Mario Kart Tour’s $4.99 monthly subscription fee is out of touch with reality

Mario Kart Tour is Nintendo’s take on the Mario Kart franchise for mobile phones, and it’s out now as a free release on both iOS and Android devices. But some of the game’s features, including an entire racing class, are locked behind a subscription fee.

Mario Kart Tour seems to be the game that fans would want, at least on the surface. The courses and play look familiar, even if they’re simplified for play on mobile devices. It’s the unlocking system that feels so out of touch with the modern mobile games market.

Almost every item seems to be unlocked through loot boxes that can be purchased in-game. The boxes give you a chance to unlock a variety of characters, karts, and skins. It’s a standard gacha-style mechanic for a mobile game.

But Mario Kart Tour also offers subscription service called Gold Pass. The subscription gives players Gold Gifts, which are exclusive bonuses for completing in-game tours; Gold Challenges, which are challenges that will allow players to display exclusive badges; and the 200cc mode, the fastest racing setting in Mario Kart Tour. That’s right, there’s an entire game mode hidden behind a subscription fee.

Mario Kart Tour’s Gold Pass
Nintendo via Polygon

Gold Pass costs $4.99 a month, and there currently doesn’t seem to be any other way to access the 200cc mode. $4.99 a month also happens to be the same price as the recently released Apple Arcade, which offers players around 50 full games for the same price, and Google’s Play Pass which includes around 350 games. For better or worse, that’s the value proposition that Nintendo is competing with on mobile devices.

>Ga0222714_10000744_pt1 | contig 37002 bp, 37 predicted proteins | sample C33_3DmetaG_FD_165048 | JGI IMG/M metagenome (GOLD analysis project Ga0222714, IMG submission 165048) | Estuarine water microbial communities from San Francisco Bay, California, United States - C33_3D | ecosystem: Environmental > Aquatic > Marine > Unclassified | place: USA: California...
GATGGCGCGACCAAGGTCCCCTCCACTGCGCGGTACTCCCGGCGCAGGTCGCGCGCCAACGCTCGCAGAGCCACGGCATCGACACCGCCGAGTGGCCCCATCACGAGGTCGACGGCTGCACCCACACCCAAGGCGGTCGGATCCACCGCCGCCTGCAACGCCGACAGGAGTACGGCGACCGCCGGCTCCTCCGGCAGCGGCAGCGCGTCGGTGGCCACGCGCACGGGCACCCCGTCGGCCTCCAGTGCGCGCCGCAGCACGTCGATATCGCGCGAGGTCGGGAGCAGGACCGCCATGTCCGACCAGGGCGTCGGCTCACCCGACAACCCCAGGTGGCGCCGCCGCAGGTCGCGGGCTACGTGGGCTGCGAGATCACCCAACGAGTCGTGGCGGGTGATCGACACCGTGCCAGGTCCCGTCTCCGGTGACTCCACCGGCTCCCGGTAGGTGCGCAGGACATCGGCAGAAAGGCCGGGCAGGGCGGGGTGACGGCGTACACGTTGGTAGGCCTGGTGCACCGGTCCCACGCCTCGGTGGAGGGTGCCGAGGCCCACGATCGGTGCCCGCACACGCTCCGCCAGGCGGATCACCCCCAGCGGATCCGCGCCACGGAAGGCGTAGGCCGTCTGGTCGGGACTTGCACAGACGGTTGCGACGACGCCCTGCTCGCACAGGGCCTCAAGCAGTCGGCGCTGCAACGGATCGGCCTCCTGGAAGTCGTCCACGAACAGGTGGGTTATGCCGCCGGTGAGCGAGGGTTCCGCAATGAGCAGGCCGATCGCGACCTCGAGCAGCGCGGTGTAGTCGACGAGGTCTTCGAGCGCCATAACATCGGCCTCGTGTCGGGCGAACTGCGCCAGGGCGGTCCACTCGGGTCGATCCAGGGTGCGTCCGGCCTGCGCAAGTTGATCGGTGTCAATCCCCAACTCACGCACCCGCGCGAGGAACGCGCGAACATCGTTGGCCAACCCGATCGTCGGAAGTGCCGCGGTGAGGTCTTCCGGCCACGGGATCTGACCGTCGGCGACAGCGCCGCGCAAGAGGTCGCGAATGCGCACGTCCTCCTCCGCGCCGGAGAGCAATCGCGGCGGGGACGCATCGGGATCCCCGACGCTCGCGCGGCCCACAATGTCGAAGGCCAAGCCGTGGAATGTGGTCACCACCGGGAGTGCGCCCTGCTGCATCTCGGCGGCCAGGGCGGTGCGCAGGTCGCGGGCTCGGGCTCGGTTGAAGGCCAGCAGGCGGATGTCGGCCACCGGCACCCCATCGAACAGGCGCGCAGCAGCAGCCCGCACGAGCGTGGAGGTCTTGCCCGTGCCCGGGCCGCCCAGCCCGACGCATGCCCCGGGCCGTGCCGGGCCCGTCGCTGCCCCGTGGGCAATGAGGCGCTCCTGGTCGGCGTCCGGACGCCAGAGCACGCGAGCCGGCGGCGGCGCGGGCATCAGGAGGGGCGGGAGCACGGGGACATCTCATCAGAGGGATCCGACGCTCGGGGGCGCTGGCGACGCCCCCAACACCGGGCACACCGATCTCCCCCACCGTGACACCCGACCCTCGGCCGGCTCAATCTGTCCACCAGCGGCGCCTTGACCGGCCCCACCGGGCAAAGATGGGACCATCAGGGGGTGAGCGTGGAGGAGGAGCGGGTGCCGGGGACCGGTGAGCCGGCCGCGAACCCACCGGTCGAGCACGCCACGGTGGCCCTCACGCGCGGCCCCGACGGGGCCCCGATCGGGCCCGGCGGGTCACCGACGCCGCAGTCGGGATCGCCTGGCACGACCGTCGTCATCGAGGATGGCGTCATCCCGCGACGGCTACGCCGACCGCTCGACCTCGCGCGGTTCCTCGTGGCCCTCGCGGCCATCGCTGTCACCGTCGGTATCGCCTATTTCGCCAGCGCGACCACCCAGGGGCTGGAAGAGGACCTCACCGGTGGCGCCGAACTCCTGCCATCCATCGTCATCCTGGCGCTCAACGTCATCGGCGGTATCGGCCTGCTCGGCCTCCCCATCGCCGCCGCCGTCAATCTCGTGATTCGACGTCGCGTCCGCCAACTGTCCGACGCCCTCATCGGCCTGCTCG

The value proposition seems even more out of whack considering how much Nintendo charges monthly for a Nintendo Switch Online subscription: $3.99, a fee that grants access to dozens of games (including the original Super Mario Kart for Super NES).

Mario Kart Tour’s monetization might have flown a few months ago, even if some players would have grumbled, but what felt opportunistic before the launch of Apple Arcade now feels like a remnant from another time entirely. We’ll have more thoughts on the game itself very soon, but for now the game’s monetization strategy makes a terrible first impression.

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